The GREEN Program has been working in Peru dating back to April, 2014. Since then, GREEN has had over 8 programs involving over 80 students from 50+ universities represented globally. After the end of our winter program in January 2015, I was looking for more opportunities in the surrounding area to further involve our students, their educational skill sets, passions and drive to make a positive change in this world. This is when the Program Director at USIL (Universidad de San Ignacio de Loyola), Cristian Lopez Cerda, introduced me to the Huillcapata Elementary School, located 40 minutes outside of Cusco City.
The Huillcapata School is located in the small town of Ccorao where 100 families call home and is predominately known as a farming community. This little slice of paradise is tucked away near the sacred valley and has some of the most beautiful and scenic views in the area.
The school has around 60 students and aims to educate students from the ages of 3-13 using a similar hands-on approach to education that The GREEN Program takes such pride in. One of the school’s current initiatives is to provide the students with breakfast every morning before classes begin. The school receives governmental aid to provide the food for the students, but this school takes it one step further. Huillcapata has been growing some of its own vegetables in addition to raising a few small animals on the school grounds to help provide a well-balanced, nutritious breakfast.
What’s great about this model is that the school uses the food production as an opportunity to teach their students and bring them outside of the classroom for some experiential learning. For example, the school will use the greenhouse as a hands-on math tool in addition to a planting class. The students count the necessary amount of seeds, plant them, and learn how to tend to their new crops.
During that initial trip to the school, I noticed a lot of the projects from the greenhouse, trout farm, duck ponds, and composting bins were in much need of repair or reengineering to help reach their full operating potential. After seeing the sustainability opportunities at the school, I knew this would be GREEN’s next passion project in Peru.
Fast forward to March 2015, I returned to the Huillcapata Elementary School with our GREEN students who quickly fell in love with the kids, the school, and the possibilities available in this rural elementary school. Our students focused their capstone project on the different sustainable initiatives and projects that could be implemented at the school. Upon a successful capstone project, this was now our new roadmap for project implementation at the school.
Going into a little more detail, our spring GREEN students looked into fixing the roof on the greenhouse, installing tops on the composting bins, and using recycled plastic bottles to create an up-cycled rainwater collection system.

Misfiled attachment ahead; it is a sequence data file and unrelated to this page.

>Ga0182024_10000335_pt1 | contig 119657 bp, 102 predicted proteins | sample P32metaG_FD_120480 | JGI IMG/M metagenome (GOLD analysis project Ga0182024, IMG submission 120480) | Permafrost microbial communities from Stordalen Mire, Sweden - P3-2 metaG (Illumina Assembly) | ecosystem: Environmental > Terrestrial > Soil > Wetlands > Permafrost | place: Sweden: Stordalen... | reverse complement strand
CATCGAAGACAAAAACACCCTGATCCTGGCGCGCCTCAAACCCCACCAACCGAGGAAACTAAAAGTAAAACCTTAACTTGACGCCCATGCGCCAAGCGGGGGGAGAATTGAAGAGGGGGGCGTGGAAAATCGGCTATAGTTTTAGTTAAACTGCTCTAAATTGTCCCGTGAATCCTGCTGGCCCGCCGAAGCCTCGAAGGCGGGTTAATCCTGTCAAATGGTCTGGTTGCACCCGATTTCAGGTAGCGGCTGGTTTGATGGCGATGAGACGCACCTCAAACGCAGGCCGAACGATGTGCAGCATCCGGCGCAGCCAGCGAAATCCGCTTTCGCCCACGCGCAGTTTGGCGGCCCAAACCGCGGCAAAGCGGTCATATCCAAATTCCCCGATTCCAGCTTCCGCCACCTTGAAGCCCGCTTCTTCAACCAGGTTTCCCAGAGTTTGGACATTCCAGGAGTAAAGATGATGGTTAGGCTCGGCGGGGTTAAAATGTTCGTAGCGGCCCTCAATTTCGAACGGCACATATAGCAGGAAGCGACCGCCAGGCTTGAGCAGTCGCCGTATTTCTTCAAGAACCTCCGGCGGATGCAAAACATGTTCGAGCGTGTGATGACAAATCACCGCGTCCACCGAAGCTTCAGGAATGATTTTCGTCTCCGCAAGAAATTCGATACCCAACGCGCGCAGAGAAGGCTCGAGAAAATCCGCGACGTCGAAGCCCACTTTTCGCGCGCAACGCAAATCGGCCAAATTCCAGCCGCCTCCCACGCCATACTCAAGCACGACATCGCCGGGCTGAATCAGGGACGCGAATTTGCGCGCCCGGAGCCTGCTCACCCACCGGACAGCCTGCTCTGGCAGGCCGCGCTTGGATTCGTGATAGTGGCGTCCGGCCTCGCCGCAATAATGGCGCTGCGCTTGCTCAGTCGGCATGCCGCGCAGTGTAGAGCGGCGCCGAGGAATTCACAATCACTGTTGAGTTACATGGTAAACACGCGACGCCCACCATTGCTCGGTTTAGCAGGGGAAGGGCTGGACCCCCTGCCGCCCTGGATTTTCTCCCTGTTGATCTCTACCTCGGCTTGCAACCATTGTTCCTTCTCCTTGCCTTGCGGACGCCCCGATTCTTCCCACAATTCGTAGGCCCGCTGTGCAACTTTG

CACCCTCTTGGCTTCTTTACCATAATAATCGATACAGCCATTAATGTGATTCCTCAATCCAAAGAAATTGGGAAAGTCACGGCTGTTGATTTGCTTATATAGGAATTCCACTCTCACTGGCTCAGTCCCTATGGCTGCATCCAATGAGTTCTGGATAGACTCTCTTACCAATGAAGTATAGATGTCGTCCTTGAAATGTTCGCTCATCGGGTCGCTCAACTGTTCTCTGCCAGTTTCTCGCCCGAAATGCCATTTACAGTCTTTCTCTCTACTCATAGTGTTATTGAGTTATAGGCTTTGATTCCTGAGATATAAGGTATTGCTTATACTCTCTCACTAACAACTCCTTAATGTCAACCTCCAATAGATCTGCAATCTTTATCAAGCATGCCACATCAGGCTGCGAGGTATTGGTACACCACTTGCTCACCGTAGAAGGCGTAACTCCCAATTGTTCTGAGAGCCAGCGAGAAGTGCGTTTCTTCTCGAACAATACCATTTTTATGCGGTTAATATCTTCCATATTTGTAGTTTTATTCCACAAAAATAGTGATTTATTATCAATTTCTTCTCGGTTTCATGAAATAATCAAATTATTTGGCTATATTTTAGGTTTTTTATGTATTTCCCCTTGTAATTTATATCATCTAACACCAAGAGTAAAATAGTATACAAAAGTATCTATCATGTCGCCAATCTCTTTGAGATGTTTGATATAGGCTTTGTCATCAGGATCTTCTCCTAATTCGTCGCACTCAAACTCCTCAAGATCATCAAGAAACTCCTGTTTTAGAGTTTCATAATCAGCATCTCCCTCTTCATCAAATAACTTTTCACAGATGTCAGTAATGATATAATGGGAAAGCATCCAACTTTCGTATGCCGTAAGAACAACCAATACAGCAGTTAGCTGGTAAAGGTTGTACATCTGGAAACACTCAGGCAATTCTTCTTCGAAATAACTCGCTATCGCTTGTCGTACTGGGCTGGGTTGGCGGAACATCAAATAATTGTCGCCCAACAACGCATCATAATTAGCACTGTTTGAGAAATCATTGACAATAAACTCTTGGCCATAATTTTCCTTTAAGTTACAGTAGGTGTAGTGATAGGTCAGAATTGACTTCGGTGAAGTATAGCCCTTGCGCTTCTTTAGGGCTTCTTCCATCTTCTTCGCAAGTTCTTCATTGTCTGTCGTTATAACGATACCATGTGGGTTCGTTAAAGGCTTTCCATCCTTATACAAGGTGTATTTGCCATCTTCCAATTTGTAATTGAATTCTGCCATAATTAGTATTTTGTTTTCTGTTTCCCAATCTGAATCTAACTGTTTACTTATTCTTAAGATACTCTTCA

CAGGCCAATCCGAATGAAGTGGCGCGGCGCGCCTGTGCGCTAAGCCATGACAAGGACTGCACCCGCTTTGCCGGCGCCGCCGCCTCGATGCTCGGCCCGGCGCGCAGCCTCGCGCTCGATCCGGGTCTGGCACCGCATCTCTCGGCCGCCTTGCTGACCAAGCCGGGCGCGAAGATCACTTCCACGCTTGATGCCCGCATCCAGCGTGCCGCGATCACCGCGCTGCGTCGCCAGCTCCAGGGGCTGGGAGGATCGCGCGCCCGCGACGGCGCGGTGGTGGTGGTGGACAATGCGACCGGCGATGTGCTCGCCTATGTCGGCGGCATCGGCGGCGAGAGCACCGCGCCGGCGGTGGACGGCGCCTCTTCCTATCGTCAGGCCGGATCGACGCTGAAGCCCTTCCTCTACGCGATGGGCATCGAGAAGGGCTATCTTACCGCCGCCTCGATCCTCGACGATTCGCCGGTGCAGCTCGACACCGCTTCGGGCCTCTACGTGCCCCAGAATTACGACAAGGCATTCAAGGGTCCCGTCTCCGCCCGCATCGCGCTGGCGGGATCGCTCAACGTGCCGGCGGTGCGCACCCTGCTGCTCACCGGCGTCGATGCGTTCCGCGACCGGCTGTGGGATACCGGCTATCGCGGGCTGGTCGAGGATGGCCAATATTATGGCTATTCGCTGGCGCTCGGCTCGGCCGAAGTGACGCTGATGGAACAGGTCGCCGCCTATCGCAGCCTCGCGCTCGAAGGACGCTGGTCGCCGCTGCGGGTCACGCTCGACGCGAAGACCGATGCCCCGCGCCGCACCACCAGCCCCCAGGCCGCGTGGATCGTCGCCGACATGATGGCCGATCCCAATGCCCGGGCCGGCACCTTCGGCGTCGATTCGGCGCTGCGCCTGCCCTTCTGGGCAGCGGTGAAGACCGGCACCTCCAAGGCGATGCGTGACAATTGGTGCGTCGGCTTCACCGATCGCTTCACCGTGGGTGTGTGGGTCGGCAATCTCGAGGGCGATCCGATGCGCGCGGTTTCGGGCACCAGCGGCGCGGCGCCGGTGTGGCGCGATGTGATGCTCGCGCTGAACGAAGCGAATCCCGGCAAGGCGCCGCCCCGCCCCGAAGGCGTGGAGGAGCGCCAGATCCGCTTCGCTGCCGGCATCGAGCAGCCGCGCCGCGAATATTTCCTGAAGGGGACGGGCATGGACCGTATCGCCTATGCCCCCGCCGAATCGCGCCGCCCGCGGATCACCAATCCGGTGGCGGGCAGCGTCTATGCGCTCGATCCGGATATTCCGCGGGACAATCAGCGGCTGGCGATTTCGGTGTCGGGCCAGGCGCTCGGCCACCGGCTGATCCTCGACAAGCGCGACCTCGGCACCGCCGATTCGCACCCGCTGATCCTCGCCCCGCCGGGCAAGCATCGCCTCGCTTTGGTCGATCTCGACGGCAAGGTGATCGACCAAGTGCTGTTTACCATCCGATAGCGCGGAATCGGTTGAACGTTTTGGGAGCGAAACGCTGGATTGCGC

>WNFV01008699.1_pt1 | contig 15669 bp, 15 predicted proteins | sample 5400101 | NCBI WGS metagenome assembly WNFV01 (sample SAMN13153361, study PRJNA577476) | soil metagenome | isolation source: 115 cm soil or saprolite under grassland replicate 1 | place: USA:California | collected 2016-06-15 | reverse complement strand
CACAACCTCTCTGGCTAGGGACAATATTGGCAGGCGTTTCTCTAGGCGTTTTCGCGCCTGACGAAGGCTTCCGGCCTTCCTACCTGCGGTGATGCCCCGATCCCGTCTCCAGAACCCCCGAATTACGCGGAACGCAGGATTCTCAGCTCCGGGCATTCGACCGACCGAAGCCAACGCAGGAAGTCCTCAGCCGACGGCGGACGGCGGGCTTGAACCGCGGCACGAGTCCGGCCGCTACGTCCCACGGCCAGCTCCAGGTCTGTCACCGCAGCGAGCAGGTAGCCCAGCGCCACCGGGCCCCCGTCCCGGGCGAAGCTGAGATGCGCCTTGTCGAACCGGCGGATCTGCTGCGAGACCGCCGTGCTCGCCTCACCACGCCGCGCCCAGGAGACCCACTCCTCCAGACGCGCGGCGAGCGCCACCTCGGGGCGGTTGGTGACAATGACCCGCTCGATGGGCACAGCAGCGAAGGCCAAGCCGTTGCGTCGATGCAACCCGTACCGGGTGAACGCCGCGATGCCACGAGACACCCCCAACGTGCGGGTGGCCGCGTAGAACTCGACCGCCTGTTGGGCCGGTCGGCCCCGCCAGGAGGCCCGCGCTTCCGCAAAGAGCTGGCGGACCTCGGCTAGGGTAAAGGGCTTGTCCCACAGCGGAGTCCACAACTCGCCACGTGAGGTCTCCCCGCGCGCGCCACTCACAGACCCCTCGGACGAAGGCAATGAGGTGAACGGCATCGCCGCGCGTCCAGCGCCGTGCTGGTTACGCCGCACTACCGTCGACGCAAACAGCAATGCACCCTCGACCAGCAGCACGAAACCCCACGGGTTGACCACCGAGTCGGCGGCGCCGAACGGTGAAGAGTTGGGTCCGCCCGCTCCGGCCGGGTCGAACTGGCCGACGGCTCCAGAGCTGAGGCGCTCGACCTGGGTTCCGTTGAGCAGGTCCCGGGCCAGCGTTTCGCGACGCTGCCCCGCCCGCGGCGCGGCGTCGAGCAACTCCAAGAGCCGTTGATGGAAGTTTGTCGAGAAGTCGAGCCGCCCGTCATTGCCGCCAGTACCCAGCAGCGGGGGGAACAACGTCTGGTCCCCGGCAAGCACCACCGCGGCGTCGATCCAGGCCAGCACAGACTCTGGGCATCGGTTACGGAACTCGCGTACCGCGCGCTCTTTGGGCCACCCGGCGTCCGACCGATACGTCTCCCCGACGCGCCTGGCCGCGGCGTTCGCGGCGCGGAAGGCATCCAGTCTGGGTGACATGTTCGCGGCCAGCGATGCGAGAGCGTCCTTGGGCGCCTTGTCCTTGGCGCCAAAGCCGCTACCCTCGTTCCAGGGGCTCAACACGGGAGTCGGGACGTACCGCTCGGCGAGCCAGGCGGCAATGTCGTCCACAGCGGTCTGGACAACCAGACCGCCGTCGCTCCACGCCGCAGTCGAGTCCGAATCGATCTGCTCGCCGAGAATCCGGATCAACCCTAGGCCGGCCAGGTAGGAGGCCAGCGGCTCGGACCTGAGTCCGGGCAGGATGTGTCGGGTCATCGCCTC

Throughout our summer programs we were successful in the implementation of all of these projects. Each program this summer was able to bring a small portion of this capstone into fruition, but there is always more to do. This brings us to our most recent community service project endeavors: bringing clean water to the community of Huillcapata.
We noticed on our various GREEN trips to Huillicapata Elementary School that some of the children were getting sick from the unclean water. Most students could not afford proper treatment and would become even sicker; some students even contracting parasites and kidney stones. Therefore, the students would take longer to recover and miss school all because of unclean water.
Knowing this initiative would be a large project, we called on the help of 33 Buckets after GREEN CEO Melissa Lee met Swaroon Sridhar, a team member from 33 Buckets in the summer of 2015. Since then, GREEN worked with 33 Buckets to bring this project to life.
33 Buckets is a Limited Liability Company (LLC), aiming to combat the shocking statistic that 783 million people in the world lack access to clean water, while 8 million people die from water-related diseases per year. 33 Buckets travels to rural communities that are in need of clean water on mission to educate the communities about clean water, sanitation, and hygiene along with implementing a self-sustaining water system for those communities.
Upon connecting with 33 buckets, I worked with Mark Huerta, CEO and co-founder of 33 Buckets, to start the process of bring clean water to the children and families of Huillcapata Elementary School.